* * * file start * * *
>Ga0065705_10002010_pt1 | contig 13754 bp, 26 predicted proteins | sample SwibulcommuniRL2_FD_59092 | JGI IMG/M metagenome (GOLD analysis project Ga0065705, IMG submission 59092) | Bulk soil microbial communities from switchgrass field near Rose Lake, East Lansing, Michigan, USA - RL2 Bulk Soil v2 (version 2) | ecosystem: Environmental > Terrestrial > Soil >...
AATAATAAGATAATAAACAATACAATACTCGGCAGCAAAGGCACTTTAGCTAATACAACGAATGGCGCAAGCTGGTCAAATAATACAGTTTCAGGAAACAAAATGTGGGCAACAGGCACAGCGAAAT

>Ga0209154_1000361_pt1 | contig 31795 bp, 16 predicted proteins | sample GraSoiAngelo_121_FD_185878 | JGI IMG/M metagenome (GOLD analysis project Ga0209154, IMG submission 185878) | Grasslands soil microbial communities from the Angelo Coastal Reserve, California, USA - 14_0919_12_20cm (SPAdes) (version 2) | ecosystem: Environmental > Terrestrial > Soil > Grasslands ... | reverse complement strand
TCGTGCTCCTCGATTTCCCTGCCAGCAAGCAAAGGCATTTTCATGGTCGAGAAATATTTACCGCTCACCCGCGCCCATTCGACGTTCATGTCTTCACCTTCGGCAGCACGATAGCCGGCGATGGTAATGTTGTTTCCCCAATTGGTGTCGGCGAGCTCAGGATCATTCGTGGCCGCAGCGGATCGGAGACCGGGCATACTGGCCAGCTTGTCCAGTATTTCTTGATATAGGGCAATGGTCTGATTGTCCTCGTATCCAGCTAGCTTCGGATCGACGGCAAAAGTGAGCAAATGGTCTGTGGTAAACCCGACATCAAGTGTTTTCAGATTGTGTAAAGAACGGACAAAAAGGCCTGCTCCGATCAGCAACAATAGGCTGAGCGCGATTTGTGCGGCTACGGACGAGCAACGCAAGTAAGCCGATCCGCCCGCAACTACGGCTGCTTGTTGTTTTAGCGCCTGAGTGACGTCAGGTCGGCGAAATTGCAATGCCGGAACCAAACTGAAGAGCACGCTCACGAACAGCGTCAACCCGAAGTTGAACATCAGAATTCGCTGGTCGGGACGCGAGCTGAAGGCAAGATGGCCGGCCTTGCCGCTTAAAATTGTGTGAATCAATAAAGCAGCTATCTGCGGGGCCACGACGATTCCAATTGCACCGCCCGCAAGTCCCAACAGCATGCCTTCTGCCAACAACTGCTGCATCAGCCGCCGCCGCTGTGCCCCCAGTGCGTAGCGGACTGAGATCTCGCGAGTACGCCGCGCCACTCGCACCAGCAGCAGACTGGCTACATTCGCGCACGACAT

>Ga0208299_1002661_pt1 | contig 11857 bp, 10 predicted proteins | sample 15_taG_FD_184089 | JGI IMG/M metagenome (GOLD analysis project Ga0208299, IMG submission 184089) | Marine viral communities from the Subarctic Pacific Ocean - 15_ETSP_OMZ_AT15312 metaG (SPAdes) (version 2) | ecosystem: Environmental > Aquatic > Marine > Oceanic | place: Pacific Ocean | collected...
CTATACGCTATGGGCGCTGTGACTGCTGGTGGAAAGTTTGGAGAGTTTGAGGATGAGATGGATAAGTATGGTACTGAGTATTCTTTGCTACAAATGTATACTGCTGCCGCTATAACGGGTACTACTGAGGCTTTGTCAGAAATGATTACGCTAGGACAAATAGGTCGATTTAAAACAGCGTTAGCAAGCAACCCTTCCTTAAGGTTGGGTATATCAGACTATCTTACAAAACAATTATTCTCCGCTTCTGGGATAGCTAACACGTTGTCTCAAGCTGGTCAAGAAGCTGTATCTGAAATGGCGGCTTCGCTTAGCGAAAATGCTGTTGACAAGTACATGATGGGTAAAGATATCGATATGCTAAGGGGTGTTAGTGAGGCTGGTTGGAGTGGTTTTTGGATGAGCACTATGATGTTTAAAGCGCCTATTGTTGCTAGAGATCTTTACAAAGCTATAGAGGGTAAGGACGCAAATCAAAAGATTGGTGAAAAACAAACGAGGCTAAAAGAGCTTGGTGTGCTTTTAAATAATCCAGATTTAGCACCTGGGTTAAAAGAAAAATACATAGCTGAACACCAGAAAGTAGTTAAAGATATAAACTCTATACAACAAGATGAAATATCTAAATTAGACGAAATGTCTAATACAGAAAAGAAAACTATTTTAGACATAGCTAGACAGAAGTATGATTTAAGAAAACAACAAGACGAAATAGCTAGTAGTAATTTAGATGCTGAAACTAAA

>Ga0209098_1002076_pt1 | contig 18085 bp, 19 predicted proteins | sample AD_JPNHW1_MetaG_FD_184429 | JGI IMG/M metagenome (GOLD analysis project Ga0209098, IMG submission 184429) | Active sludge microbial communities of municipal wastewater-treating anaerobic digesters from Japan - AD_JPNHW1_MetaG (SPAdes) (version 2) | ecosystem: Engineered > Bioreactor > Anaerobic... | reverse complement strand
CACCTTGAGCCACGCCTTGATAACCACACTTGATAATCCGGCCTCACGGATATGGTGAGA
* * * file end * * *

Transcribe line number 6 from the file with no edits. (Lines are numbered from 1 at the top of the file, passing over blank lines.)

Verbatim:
CTATACGCTATGGGCGCTGTGACTGCTGGTGGAAAGTTTGGAGAGTTTGAGGATGAGATGGATAAGTATGGTACTGAGTATTCTTTGCTACAAATGTATACTGCTGCCGCTATAACGGGTACTACTGAGGCTTTGTCAGAAATGATTACGCTAGGACAAATAGGTCGATTTAAAACAGCGTTAGCAAGCAACCCTTCCTTAAGGTTGGGTATATCAGACTATCTTACAAAACAATTATTCTCCGCTTCTGGGATAGCTAACACGTTGTCTCAAGCTGGTCAAGAAGCTGTATCTGAAATGGCGGCTTCGCTTAGCGAAAATGCTGTTGACAAGTACATGATGGGTAAAGATATCGATATGCTAAGGGGTGTTAGTGAGGCTGGTTGGAGTGGTTTTTGGATGAGCACTATGATGTTTAAAGCGCCTATTGTTGCTAGAGATCTTTACAAAGCTATAGAGGGTAAGGACGCAAATCAAAAGATTGGTGAAAAACAAACGAGGCTAAAAGAGCTTGGTGTGCTTTTAAATAATCCAGATTTAGCACCTGGGTTAAAAGAAAAATACATAGCTGAACACCAGAAAGTAGTTAAAGATATAAACTCTATACAACAAGATGAAATATCTAAATTAGACGAAATGTCTAATACAGAAAAGAAAACTATTTTAGACATAGCTAGACAGAAGTATGATTTAAGAAAACAACAAGACGAAATAGCTAGTAGTAATTTAGATGCTGAAACTAAA